BCSSW Mom ‘Always Says Yes’ to Kids in Need

Mary and Eric at the BCSSW event "Re-envisioning Famiily: 237 and Counting."

Mary and Eric at the BCSSW event “Re-envisioning Family: 237 and Counting.”

This past April 15, BCSSW hosted a unique event honoring the family of BCSSW student Eric Charette, and in particular, Eric’s mother Mary, who has fostered 237 children since 1979.

The panel discussion was moderated by Adam Pertman, president and founder of the National Center on Adoption and Permanency, and included the perspective of Eric and Mary, as well as some of Eric’s siblings. Conversation surrounded what it was like to be a part of this remarkable family, but also focused on how social workers can better serve children without parents, as well as families who foster and adopt.

The Charettes story was popular in the local press. Coverage included:

 

  • globeA Mother’s Day column from Boston Globe columnist Yvonne Abraham, “To Children in Need, She Always Says Yes,” which chronicled Mary’s more than forty years of fostering children without homes.

Abraham wrote:

‘You can’t save the world,’ Mary Charette always says.

Maybe. But she’s gotten closer than most.

Her modest yellow house with the pink shutters has been home to 237 foster children since she and her husband, Paul, began taking them in four decades ago.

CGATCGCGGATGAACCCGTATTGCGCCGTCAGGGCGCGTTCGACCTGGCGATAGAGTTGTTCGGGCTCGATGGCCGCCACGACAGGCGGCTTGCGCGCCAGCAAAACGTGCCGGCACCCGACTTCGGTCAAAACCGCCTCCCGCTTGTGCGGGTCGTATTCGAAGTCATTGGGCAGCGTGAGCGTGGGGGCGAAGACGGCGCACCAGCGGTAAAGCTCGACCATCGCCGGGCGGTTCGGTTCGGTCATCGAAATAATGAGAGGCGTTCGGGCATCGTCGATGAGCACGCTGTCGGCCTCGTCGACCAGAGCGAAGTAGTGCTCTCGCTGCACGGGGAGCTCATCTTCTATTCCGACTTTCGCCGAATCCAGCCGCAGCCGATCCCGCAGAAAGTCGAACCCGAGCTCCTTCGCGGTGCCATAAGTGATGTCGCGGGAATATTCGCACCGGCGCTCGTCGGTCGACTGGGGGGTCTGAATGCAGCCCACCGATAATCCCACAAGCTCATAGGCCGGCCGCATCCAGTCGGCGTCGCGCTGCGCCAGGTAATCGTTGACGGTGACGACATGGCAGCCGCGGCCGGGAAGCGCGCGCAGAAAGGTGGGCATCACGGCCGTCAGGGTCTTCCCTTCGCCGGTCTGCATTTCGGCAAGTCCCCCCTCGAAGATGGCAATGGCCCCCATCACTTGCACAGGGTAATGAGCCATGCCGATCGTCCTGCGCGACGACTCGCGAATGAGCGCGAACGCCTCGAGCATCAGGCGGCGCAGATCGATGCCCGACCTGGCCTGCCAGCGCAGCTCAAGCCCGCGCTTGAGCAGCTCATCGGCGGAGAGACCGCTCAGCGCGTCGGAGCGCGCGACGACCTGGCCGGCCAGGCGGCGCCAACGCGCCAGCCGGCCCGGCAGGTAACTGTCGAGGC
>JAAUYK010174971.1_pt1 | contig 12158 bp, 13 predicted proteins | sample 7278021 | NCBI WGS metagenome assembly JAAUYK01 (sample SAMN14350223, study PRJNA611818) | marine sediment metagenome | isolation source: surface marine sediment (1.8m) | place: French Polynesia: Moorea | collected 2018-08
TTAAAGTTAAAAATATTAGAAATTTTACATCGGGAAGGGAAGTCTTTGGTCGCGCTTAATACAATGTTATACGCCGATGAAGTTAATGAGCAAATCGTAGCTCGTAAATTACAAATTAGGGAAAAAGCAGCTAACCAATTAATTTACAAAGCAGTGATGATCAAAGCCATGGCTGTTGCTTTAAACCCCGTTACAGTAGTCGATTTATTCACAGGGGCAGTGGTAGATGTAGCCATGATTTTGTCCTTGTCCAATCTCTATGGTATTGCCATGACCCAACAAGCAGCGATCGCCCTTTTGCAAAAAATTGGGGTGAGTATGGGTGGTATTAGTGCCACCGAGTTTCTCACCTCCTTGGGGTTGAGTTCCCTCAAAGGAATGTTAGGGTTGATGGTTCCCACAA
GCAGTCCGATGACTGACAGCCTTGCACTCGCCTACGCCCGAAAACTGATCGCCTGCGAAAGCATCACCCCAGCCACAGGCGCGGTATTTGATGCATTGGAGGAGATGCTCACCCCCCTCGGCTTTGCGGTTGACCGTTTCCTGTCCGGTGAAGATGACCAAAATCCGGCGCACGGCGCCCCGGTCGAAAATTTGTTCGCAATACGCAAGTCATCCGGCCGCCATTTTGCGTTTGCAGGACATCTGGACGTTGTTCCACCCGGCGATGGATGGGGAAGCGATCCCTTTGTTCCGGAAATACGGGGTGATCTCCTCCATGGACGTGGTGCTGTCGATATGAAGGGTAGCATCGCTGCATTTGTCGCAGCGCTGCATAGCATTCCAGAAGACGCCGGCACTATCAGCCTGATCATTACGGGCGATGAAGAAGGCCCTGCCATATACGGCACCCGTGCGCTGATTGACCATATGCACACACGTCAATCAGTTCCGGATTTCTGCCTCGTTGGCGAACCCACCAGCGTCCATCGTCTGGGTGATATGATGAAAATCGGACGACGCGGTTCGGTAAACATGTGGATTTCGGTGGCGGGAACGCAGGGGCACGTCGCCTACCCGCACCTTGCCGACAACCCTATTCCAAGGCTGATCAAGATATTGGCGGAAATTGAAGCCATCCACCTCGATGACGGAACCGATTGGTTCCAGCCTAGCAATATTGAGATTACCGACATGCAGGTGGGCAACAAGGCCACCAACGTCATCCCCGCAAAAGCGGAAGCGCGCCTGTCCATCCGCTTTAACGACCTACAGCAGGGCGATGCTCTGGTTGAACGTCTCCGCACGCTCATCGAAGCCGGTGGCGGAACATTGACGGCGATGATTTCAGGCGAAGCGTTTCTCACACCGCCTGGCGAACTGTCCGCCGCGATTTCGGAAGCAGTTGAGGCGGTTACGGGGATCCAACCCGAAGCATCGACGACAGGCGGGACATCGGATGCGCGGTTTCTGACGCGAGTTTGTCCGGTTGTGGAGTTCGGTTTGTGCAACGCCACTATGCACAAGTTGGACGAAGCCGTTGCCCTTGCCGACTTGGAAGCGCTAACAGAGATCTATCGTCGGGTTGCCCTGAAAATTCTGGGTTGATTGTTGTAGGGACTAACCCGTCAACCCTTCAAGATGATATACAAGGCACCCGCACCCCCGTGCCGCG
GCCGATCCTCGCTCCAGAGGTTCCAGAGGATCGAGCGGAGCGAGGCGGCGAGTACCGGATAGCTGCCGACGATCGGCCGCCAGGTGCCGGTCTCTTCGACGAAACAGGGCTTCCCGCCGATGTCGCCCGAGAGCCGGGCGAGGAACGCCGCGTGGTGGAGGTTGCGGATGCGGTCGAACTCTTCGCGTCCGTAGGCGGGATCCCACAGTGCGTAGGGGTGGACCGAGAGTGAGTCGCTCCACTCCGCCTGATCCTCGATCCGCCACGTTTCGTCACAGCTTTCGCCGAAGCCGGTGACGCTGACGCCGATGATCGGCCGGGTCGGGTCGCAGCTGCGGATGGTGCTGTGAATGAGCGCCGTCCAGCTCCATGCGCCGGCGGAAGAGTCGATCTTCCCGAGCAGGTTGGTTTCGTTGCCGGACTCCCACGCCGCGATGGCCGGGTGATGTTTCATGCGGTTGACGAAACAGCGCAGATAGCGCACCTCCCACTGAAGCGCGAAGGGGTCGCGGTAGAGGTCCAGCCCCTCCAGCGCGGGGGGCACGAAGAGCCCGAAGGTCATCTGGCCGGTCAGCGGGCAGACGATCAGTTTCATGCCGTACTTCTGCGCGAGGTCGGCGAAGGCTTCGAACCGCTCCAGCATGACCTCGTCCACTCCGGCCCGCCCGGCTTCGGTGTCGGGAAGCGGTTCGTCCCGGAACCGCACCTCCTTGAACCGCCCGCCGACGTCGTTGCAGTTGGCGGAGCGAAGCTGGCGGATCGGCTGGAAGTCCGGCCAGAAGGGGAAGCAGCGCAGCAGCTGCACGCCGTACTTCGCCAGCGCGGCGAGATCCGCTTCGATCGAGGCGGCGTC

Mary and Paul always said yes. Yes to unlucky newborns and to broken teenagers. Yes to abused kids, and to those who had seen too much. Yes to kids who could not bear to be touched. Yes to brothers and sisters who could not bear to be separated. Yes to kids with brain damage, Down syndrome, dwarfism, and autism. Yes, because where else were they going to go?

Read the full article here.


 

  • BC NewsThe BC Chronicle’s Sean Smith covered the adoption event at BCSSW itself, in an article entitled “Lessons for Life.”

As [Eric] Charette has settled into adulthood, his parents’ unstinting commitment has provided a model for his personal life, but also his professional one, during which he has made a career transition from the military to human services.

Among the things Charette has learned from Nana and Papa, and his many siblings, is that family is a matter of ‘bond, not blood,’ quoting author Richard Bach. It’s a lesson he feels is an important one for those whose job is to assist foster children and families in finding support and services they need.

Read the full article here.


  • In addition, BC Public Affairs produced a video featuring interviews with Mary and Eric, as well as renowned adoption expert BCSSW Professor Ruth McRoy.

 

Screen Shot 2016-05-20 at 10.05.12 AM

Click to watch the video.

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